Why I Write

From the first day my elementary school teacher read my essay to the class, I was bitten by the writing bug.  I continued to write throughout elementary school and in to high school, where my classmates humored me and helped inflate my ego by asking for more of the silly love stories I wrote.

With my exit from high school and entrance into the world of work ended all my attempts, but not my  dreams,  of becoming a writer. Oh, I still wanted to be a journalist and a novelist more than anything, but I followed the safe path and chose a teaching career like most of my friends had. Eventually, my dreams of becoming a writer became buried under my triple roles of teacher, wife and mother.

Then one day, I received a call from one of my classmates who had migrated to Canada. During the conversation she asked me if I was still writing. Taken aback, I said I wasn’t. No one had mentioned that word to me in years. She went on to say, “Well, you should. You were very creative.”

Her words stuck with me until years later when I migrated to the United States. I was determined to wipe the dust off my hidden dreams and give them another try. I entered Community College and almost immediately my English professor was reading my essays to the class. She encouraged me to enter a contest, which I did. There was only one prize and it went to someone else, but the college magazine published my short story titled, A Pair of Blue Skates. The following year, I entered a nationwide contest and won an honorable mention. My professors were proud of me, but I felt I could have done better.

Community College came to an end and I entered the occupational therapy undergraduate program at a local university. Two grueling years of study followed, during which I once again had to shelve my writing goals. I attempted a few stories and even took a short Writer’s Digest course, but my new career and new life excluded any type of meaningful writing.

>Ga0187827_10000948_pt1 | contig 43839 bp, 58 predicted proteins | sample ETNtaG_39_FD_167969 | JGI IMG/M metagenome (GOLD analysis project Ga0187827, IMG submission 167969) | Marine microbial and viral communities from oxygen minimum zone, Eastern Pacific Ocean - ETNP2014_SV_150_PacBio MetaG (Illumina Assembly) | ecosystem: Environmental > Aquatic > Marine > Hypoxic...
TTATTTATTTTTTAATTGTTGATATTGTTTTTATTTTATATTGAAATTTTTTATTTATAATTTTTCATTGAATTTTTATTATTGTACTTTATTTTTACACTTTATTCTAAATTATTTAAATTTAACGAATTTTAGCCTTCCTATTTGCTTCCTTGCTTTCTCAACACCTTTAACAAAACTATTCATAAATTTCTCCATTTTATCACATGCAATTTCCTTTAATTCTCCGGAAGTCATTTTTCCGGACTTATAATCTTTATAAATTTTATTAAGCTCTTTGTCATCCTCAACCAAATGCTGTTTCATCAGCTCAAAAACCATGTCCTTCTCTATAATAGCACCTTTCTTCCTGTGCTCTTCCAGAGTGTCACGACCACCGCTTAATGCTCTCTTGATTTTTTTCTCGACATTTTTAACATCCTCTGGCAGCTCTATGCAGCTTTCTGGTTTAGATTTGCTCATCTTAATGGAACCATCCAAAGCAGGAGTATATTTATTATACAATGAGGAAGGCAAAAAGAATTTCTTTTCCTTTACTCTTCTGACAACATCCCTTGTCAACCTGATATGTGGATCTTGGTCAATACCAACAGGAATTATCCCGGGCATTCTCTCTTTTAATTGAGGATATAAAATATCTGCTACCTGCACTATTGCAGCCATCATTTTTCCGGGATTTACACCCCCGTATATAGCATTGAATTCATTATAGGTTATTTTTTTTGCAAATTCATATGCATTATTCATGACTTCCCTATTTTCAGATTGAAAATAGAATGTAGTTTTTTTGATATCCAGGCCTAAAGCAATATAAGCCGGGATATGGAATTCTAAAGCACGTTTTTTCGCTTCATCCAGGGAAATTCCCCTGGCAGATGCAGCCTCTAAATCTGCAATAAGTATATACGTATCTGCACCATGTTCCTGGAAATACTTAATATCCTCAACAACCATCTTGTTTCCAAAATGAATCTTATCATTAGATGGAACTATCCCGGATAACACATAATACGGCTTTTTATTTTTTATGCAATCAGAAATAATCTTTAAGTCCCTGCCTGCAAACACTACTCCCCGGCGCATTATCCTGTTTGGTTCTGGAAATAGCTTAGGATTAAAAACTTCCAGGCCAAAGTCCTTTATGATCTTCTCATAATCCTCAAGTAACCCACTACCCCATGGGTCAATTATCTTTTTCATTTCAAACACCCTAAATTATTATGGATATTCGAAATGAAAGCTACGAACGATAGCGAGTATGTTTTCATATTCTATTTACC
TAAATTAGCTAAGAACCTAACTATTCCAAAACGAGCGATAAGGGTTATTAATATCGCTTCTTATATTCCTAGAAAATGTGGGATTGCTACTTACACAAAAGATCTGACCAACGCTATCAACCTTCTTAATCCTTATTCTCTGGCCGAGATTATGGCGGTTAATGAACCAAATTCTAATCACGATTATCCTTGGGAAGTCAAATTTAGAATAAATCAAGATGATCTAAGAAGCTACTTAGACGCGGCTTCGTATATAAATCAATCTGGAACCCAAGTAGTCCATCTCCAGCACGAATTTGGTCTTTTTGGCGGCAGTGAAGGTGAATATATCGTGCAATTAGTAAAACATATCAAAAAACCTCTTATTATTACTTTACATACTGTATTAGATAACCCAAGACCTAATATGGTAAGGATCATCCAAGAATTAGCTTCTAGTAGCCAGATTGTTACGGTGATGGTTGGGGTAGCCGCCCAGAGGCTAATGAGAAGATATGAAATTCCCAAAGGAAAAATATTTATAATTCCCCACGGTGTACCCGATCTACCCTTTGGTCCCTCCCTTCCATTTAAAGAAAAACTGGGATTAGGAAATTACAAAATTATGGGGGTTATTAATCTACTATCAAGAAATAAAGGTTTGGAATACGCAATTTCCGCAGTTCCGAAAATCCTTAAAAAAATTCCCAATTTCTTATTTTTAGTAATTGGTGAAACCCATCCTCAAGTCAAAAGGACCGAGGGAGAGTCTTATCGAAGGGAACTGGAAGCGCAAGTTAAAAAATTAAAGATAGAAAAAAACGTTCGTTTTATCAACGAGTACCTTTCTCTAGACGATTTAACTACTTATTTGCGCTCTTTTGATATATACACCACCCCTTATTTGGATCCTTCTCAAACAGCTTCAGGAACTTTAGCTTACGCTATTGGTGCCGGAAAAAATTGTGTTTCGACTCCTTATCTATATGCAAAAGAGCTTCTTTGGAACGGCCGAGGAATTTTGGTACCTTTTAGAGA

However, even though I chose not to go into the writing field, the fires of my dream still burnt brightly. In 2002, I began writing Coming Out of Egypt, my first serious work, while publishing a few short articles for ezines. I joined an online critique group which really helped me hone my novel-writing skills. Some of the members and I are friends to this day and we have formed our own writing group.

Occupational therapy has served me well. It has provided me with marketable skills, with which I earn a good living, but even more, I can write expertly on health-related topics which are much needed in today’s marketplace.  I plan to retire soon and devote most of my time to writing. I am comfortable writing fiction as well as non-fiction. In fact, I am about to self-publish my first non-fiction, Women For All Seasons, a short creative work on women of the Bible.

I love the art of writing and everything associated with it. Reading, researching, editing, networking with other writers and even spending hours alone. For me, to write is to live. To soar above the mundane activities of everyday life and connect with the innermost recesses of my being, and with my Creator. It doesn’t get any better than that.

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